Flex alert fatigue: Is the power going to go out in California again this summer?

You may remember that last August California had rolling blackouts on two particularly hot days. The blackouts hit on a Friday about the time the sun was going down. That wasn’t a coincidence. As the sun gets low in the sky, power generation from solar farms drops off sharply and the state is forced to find other sources. Last year it couldn’t fine enough power and so the blackouts were ordered to prevent the entire power grid from going down.


Jump forward one year and we’re having another hot summer and there is some growing concern we could see more rolling blackouts in the next few weeks. One of the methods the state uses to avoid those blackouts is something called “flex alerts.” A flex alert is basically just a public appeal issued by the state’s independent power regulator on hot days when the energy usage is up. It generally takes to the form of a request for people to set their air conditioners to 78 degrees and turn off unused lights, etc. For those that don’t live in California, here’s a local news report announcing a flex alert. This one is from last month:

Politico published a story Friday reporting that during this recent flex alert, it appeared to regulators that most people were simply ignoring it:

For years, state officials have counted on residents to rescue the electric grid from collapse by sparing their energy use on the most blistering of days. But during a brutal July heat wave, Californians largely ignored repeat calls for conservation…

“I think we’re not taking it that seriously,” said Severin Borenstein, a member of the California grid operator’s board of governors. “This is not a mechanism that we can rely on as a primary mechanism for dealing with the bad situation that we’re in.”…

There is a growing sense that the state is overusing Flex Alert, asking too frequently — and on days when easing air conditioner usage is most uncomfortable. The tool was once used sparingly, just 21 times between 2009 and 2019, but state officials called 10 alerts last year alone, and five so far this summer.

By July, residents appeared to show signs of fatigue. Demand did not drop at all on July 9 or 10, despite two Flex Alerts, though it did dip on July 12, when temperatures were slightly cooler.


There are more hot days ahead this summer. If flex alerts don’t result in any drop in usage on the hottest days then rolling blackouts are the next step.

There’s a very clear political motivation to avoid another blackout this summer. As you’ve probably heard, Gov. Newsom is in the midst of a recall effort. For a while, polling suggested the governor was going to easily survive that effort. In fact, state Democrats opted to move the date of the vote up to September because it was thought that would help Newsom. At the time he was riding a wave of positive news about the state reopening after months of COVID lockdowns. However, the most recent polling shows it’s a much tighter race than expected:

The upcoming recall election could be a tougher fight than originally predicted and, even if he wins, Gavin Newsom may face a difficult battle to keep the governor’s seat in 2022 for a second term.

That’s according to a new poll that found 43% of California voters are in favor of recalling Newsom in the Sept. 14 special election, while 48% said they would vote to keep him in office, and 9% said they still aren’t sure.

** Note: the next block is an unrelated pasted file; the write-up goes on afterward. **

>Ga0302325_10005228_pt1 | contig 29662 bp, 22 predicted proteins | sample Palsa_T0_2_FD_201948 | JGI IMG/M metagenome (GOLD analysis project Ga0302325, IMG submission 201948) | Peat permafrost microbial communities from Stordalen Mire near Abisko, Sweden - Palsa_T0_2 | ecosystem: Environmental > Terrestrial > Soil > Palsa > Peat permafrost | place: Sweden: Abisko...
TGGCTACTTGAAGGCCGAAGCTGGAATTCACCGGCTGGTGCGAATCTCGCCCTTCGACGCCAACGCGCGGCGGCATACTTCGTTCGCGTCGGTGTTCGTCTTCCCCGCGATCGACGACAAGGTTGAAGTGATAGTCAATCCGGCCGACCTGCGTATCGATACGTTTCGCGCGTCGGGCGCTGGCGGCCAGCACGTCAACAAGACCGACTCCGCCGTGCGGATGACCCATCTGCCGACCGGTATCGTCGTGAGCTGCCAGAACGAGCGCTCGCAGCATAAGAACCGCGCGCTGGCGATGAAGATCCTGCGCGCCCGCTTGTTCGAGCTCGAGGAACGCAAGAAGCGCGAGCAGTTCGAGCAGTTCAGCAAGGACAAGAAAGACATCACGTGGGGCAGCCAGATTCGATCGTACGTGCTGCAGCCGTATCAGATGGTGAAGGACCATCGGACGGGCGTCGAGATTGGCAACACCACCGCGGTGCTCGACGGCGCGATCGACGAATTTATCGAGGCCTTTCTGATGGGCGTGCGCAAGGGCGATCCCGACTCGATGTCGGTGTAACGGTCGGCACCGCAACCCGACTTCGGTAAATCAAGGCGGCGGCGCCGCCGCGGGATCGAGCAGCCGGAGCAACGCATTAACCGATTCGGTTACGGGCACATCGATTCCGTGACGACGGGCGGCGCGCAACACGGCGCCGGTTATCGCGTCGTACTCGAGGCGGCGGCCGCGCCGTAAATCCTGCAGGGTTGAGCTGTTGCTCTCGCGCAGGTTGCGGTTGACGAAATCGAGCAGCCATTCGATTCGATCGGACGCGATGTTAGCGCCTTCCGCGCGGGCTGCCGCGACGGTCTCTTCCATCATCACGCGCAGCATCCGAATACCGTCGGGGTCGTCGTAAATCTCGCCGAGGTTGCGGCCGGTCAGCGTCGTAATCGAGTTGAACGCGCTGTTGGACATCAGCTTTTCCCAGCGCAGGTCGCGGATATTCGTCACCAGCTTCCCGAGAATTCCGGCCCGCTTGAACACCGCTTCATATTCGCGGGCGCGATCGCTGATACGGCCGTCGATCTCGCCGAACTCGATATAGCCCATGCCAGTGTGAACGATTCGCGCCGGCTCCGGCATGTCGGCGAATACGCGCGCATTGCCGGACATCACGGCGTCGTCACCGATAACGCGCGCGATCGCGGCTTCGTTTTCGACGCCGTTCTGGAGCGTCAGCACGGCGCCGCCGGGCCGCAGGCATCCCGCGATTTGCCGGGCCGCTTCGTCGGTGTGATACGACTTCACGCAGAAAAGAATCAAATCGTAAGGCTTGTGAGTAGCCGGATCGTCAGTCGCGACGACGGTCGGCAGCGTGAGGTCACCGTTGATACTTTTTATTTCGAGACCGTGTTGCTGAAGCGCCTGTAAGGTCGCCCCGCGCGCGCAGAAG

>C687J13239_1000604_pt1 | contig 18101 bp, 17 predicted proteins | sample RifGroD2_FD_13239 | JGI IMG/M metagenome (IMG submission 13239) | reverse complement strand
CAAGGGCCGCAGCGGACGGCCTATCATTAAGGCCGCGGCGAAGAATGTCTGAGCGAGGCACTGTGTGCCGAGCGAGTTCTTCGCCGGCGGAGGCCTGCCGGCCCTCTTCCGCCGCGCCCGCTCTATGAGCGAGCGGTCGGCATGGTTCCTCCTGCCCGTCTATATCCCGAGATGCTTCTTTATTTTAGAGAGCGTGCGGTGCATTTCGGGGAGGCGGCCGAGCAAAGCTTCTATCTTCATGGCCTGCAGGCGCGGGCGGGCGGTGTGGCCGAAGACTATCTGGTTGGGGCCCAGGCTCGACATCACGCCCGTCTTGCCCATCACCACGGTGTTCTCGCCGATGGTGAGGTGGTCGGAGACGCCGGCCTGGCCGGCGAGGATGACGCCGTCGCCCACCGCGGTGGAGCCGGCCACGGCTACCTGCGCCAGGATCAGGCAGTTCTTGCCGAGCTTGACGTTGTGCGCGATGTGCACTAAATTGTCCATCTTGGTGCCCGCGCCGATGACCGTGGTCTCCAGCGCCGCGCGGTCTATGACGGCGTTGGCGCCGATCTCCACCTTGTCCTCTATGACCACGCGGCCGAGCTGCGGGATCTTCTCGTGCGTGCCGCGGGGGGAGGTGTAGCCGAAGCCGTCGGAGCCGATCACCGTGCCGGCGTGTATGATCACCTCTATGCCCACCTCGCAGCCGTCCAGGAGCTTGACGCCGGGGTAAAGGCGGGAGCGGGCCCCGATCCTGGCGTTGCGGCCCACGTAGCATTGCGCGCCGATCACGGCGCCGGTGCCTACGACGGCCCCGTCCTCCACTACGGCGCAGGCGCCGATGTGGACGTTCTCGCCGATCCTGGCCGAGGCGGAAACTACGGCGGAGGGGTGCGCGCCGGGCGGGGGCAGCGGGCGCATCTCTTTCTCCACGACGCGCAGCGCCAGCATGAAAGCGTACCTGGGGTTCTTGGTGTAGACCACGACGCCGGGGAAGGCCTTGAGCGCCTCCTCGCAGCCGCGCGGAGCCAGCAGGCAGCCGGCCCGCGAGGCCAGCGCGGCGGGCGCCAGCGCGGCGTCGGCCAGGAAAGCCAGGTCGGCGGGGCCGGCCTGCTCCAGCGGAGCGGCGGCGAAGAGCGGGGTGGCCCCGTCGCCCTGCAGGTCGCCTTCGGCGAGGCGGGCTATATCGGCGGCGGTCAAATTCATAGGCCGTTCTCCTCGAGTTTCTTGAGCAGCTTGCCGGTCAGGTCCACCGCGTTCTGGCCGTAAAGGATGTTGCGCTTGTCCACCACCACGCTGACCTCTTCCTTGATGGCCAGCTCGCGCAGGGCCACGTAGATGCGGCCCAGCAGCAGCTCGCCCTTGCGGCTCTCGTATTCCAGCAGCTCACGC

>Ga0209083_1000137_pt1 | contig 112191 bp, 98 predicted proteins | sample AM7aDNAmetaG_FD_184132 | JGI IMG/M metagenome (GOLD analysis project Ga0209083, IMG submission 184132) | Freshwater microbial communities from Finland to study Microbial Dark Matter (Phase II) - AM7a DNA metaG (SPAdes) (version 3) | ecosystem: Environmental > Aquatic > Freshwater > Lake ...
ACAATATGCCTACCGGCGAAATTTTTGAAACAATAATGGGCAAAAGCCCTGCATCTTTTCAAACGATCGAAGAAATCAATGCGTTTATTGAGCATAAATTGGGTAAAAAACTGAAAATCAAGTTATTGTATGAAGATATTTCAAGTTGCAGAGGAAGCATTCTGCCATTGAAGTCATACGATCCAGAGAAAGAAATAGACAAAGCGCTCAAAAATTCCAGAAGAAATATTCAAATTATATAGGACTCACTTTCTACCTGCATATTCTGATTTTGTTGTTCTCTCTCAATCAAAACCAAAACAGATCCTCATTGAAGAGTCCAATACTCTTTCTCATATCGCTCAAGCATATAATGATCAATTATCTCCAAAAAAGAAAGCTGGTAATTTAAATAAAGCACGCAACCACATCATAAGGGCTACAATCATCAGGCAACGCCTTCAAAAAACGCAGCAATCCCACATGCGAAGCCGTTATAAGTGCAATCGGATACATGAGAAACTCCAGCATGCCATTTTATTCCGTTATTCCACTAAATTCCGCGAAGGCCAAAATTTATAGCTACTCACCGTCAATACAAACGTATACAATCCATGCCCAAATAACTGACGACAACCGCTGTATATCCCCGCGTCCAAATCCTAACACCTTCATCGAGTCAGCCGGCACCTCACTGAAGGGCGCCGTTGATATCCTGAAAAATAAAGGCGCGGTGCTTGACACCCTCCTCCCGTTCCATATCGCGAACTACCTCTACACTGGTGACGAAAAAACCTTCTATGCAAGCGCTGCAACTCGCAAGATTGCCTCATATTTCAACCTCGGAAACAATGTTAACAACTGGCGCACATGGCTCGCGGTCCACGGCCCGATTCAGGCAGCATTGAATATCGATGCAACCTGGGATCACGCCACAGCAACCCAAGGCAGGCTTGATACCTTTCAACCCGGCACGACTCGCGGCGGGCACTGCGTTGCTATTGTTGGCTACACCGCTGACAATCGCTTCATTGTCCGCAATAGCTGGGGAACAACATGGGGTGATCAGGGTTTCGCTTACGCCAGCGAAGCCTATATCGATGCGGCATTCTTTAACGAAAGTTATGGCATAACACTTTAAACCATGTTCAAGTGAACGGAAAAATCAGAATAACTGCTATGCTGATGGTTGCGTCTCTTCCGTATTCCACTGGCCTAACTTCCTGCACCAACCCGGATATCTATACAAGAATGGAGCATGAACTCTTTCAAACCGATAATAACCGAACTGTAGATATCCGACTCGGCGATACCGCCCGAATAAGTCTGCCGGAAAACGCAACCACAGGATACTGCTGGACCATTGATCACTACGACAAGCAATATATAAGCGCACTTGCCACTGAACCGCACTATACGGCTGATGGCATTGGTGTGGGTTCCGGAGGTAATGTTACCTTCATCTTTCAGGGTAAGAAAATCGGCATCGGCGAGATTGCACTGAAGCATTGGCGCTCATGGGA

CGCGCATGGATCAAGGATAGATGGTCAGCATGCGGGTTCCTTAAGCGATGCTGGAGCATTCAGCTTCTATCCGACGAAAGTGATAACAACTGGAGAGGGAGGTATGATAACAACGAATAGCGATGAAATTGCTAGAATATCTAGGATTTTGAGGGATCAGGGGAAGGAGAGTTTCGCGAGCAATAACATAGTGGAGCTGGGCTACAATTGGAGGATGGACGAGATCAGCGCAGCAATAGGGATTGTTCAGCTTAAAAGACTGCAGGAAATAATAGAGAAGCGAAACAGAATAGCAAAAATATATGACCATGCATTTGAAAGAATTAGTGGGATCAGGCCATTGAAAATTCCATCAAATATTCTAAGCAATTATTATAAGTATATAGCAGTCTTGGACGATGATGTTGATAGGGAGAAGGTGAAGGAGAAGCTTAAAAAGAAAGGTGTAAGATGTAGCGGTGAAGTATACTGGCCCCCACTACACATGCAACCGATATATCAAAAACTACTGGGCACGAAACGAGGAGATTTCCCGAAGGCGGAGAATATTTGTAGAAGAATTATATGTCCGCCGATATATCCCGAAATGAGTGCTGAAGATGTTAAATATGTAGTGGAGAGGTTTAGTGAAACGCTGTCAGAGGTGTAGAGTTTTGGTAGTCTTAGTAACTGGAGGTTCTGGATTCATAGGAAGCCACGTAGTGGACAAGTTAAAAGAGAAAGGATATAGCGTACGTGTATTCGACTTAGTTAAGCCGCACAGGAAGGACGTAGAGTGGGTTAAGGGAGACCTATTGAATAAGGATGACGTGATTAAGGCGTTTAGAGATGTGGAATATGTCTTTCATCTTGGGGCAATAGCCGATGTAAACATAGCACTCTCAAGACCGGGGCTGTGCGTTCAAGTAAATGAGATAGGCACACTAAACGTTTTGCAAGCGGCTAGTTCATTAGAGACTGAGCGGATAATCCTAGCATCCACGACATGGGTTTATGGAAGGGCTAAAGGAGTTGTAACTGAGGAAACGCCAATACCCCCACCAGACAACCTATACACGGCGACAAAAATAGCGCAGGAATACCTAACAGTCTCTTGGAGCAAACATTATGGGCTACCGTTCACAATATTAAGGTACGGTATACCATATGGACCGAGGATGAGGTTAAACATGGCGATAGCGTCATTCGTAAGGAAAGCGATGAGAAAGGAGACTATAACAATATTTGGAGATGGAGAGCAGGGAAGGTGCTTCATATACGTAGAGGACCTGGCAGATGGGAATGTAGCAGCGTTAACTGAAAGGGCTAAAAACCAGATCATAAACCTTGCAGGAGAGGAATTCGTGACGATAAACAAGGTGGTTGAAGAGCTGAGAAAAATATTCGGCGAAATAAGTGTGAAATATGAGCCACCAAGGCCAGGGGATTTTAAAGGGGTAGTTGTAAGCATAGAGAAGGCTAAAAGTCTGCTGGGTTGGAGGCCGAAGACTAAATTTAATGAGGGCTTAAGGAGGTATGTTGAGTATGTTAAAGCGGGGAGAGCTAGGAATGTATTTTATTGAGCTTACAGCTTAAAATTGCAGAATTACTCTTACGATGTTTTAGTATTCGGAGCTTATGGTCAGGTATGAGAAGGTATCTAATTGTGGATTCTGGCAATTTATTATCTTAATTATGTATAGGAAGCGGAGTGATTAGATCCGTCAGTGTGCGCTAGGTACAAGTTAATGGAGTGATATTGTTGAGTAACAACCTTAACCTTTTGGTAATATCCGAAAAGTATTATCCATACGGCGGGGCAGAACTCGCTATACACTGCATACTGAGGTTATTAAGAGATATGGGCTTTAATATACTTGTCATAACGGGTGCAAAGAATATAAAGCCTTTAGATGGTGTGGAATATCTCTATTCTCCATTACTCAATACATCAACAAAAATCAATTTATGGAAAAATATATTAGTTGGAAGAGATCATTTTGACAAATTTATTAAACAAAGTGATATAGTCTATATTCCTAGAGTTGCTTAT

Those numbers will certainly shift against Newsom if we have another day or two of blackouts. It really could be decisive for his future. No doubt the Governor is well aware of this and is looking at the reaction (or lack of one) to those recent flex alerts with some real concern.

However, the state does have one other ace up its sleeve. CALISO (the state’s independent power board) went to the Federal Energy Regulatory Commission (FERC) and asked if the state could essentially take power that was being delivered to other states in an emergency. FERC said yes. So, in essence, power that was promised to Arizona could be redirected if it’s needed to keep the lights on. Arizona is not happy about it, noting that if it’s hot in California on a given day it’s likely as bad or worse in Arizona.


“Last summer, we had more than 45 days that were incredibly hot. We’re expecting incredible temperatures this summer and next summer. So, in Arizona, that’s a life and death situation,” said Lea Márquez Peterson, chairwoman of the Arizona Corporation Commission, the state’s utility regulator. She thinks the change allows California to hijack power that Arizona had bought ahead of time and was counting on.

“Arizonans were looking for assurances that we wouldn’t have blackouts like California so we’ve pre-purchased this power, yet, in essence, [California] is taking it hostage as it’s crossing the borders on its transmission lines, and that’s not acceptable,” Márquez Peterson said.

While California has yet to withhold power traveling by way of its grid, Arizona’s utilities have begun thinking about how to manage when they do.

So California hasn’t used this last resort yet but it could. CALISO is an independent entity so it’s not as if Gov. Newsom can pick up the phone and order them to save his career by hijacking Arizona’s power, but in this case what’s good for CALISO and Gov. Newsom are one and the same. Bottom line, the lights probably won’t go off again this year in California but they could go off in Arizona because of California. If that happens you can bet a lot of people in Arizona will be furious but fortunately for Newsom they can’t vote in the recall election.

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David Strom 8:30 PM | February 22, 2024